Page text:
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Smokers tend to incur more medical costs, see physicians more often and be admitted to hospitals for longer periods than nonsmokers. According to the American Cancer Society, a study of health care utilization for 20,831 employees of a single, large employer showed employees who smoked had more hospital admissions per 1,000 (124 vs. 76), had a longer average length of stay (6.47 vs. 5.03 days), and made six more visits to health care facilities per year than nonsmoking employees1.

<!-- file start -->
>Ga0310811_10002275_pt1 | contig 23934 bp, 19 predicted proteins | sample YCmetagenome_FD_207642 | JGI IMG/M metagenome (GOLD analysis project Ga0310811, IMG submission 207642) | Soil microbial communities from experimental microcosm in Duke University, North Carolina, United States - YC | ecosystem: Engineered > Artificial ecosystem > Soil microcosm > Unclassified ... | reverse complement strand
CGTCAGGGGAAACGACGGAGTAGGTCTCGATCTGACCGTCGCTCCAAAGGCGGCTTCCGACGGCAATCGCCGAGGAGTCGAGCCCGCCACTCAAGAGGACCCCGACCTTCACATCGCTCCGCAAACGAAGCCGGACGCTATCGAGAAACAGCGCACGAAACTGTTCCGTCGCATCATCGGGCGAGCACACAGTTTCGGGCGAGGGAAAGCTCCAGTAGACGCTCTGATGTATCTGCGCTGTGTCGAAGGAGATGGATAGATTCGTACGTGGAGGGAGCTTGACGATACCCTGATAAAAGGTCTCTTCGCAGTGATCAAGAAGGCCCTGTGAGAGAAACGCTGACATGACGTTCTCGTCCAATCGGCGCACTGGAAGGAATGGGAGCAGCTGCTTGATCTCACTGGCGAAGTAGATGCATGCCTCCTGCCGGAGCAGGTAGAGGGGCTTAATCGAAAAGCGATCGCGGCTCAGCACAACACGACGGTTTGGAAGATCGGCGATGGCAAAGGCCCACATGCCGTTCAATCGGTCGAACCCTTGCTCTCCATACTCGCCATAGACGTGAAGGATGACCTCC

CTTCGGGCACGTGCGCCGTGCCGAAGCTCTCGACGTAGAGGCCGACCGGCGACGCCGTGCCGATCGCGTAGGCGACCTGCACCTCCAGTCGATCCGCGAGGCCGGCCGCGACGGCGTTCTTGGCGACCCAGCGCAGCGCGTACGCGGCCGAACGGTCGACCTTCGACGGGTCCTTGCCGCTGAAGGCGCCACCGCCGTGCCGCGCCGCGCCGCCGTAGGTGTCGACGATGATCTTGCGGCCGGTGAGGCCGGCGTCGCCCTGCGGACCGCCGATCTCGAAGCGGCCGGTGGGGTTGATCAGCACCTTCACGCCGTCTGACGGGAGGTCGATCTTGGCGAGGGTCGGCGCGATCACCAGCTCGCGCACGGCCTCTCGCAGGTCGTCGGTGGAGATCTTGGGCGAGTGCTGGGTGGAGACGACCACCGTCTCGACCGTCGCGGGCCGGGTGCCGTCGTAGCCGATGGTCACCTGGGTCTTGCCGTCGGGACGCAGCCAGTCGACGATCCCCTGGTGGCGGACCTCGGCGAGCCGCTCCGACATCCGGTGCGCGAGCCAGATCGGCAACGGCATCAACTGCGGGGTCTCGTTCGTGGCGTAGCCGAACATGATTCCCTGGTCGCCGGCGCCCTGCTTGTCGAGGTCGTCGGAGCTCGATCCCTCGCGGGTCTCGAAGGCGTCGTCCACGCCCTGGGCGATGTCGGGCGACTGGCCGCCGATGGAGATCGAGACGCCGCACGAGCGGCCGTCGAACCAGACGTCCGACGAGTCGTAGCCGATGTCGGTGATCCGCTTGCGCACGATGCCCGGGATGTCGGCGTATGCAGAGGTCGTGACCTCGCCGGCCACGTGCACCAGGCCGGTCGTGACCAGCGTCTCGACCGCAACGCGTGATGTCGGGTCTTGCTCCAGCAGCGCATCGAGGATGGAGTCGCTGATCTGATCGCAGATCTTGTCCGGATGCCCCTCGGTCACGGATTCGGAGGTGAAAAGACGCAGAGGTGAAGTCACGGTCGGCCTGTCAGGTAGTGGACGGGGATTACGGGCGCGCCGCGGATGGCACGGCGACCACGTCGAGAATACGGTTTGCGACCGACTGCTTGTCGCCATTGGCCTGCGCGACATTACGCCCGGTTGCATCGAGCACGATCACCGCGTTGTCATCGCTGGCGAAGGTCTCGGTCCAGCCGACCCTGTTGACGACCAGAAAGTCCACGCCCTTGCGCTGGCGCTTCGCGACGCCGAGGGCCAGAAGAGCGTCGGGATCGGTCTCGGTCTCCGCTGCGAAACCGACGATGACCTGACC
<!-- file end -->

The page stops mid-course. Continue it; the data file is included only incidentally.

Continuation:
|1 “The Cost of Smoking to Business,” American Cancer Society, April 13, 2000 | 2 Coverage for Tobacco Use Cessation Treatments,” CDC. | 3 “The Business Case for Coverage of Tobacco Cessation,” an actuarial analysis, Leif associates, Inc., on behalf of the Colorado Clinical Guidelines Collaborative.|